On the Westside, the growing list of compound owners includes movie industry titan Terry Semel, financier and producer Tom Gores and corporate housing kingpin Howard Ruby, founder of Oakwood Worldwide.
Full story at:

North Richland Hills dispute invokes environment, property rights
By Chris Vaughn       Fort Worth Star-Telegram       June 9, 2010

NORTH RICHLAND HILLS — Steve Morrow’s acreage, in the heart of Northeast Tarrant County, is home to bobcats, snakes, poison ivy, wild blackberries and a section of Little Bear Creek.
North Richland Hills, where the creek meanders on its way south and east to the West Fork of the Trinity River, has received praise for protecting the creek from unchecked development and for promoting good flood management.
But Morrow, surveying the creek flowing through his property and the bulldozers grading new roads nearby, can only scoff at what he believes are undeserved accolades.
Morrow contends that the city is ignoring its own Little Bear Creek ordinance in favor of more development near its banks, allowing clear-cutting of mature trees and turning the waterway into a clogged and polluted mess through the greenbelt on his property.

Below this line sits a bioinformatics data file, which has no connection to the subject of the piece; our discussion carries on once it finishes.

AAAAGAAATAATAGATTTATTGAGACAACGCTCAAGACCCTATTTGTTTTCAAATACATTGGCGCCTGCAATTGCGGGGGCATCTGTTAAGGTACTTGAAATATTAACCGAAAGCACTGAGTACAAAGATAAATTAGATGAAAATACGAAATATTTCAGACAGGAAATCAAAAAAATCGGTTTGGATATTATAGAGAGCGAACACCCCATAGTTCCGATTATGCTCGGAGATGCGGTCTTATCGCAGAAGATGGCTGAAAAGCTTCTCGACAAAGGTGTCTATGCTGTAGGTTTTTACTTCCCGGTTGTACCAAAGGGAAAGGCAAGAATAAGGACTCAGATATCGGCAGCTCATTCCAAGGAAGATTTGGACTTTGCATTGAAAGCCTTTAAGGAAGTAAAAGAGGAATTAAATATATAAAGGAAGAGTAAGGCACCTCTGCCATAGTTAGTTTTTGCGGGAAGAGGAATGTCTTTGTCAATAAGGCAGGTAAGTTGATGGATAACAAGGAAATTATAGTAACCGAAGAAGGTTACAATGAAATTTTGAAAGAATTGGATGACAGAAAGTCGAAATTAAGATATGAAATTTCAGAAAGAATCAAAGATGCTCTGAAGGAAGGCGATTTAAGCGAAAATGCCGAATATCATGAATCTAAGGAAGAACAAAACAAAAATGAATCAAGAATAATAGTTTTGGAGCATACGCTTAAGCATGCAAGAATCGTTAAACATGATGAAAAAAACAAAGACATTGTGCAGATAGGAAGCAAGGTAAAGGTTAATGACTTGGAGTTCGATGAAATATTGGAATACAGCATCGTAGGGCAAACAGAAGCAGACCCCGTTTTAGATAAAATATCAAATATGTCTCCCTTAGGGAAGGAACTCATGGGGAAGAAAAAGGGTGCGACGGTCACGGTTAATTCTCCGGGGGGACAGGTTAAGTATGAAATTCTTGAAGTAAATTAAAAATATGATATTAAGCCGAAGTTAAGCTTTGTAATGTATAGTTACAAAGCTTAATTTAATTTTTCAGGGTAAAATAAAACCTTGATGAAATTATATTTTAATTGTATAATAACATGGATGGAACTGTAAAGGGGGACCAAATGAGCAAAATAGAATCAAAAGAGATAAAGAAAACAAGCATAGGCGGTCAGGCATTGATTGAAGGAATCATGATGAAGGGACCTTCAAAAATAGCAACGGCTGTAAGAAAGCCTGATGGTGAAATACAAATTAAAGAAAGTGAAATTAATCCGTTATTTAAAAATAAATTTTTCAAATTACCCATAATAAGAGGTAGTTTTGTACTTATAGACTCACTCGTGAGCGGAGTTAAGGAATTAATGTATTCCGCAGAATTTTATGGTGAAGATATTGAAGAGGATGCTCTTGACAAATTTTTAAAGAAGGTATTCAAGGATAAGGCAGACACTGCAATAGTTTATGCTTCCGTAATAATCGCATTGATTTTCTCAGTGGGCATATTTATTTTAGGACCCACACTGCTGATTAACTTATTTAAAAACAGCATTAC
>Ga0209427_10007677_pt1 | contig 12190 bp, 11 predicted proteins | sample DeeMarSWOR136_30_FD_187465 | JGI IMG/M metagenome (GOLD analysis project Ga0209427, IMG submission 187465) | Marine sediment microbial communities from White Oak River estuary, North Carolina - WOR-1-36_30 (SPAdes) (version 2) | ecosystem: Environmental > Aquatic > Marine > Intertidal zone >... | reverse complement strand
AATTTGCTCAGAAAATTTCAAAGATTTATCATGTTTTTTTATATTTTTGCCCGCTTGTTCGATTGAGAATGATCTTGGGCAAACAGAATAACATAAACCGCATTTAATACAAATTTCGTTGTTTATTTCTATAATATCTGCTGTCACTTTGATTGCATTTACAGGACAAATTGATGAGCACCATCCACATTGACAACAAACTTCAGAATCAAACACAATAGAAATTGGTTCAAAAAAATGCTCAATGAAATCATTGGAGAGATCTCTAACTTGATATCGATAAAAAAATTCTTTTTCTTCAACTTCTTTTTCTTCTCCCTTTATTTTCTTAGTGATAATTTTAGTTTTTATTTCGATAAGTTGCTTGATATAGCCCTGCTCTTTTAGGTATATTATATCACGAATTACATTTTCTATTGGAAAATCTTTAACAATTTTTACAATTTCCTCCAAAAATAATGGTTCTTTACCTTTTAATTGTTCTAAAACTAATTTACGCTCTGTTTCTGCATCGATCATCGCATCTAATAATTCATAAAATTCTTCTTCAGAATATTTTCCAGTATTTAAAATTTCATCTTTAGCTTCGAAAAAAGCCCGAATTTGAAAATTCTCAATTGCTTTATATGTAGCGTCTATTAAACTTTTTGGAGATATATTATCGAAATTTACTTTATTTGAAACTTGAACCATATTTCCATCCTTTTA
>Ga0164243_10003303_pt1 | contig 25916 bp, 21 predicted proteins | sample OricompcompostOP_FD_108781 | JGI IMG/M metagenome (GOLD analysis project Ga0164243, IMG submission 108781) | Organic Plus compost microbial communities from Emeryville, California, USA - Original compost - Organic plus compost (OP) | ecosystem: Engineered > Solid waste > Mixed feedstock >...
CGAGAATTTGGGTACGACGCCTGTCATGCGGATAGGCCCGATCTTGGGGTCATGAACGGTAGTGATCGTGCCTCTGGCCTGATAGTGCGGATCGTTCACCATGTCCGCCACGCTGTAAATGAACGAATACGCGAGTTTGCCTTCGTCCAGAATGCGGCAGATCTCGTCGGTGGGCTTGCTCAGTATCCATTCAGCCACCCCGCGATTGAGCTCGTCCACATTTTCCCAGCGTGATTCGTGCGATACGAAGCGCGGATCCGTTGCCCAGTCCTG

Full story at:

Dallas officials craft compromise plan for regulating neighborhood farmers markets
By Steve Thompson        Dallas Morning News       June 15, 2010

After months of struggling to come up with a system to regulate neighborhood markets, Dallas officials presented a compromise Monday that may finally make both the City Council and market participants happy.
“I think it’s a good solution,” said council member Delia Jasso at a meeting of the council’s transportation and environment committee. She’s been working closely with city staff and market organizers to hash out the plan.
Farmers markets offering fresh produce and home-baked goods popped up across the city last summer. But the fate of such markets has been in question since September, when city inspectors closed a popular Saturday-morning market because it lacked a temporary food permit.
A plan presented by city staff in April prompted various concerns, including that only a fine line separates a farmers market from a flea market. But the most contentious issue was proposed vendor fees.
Full story at: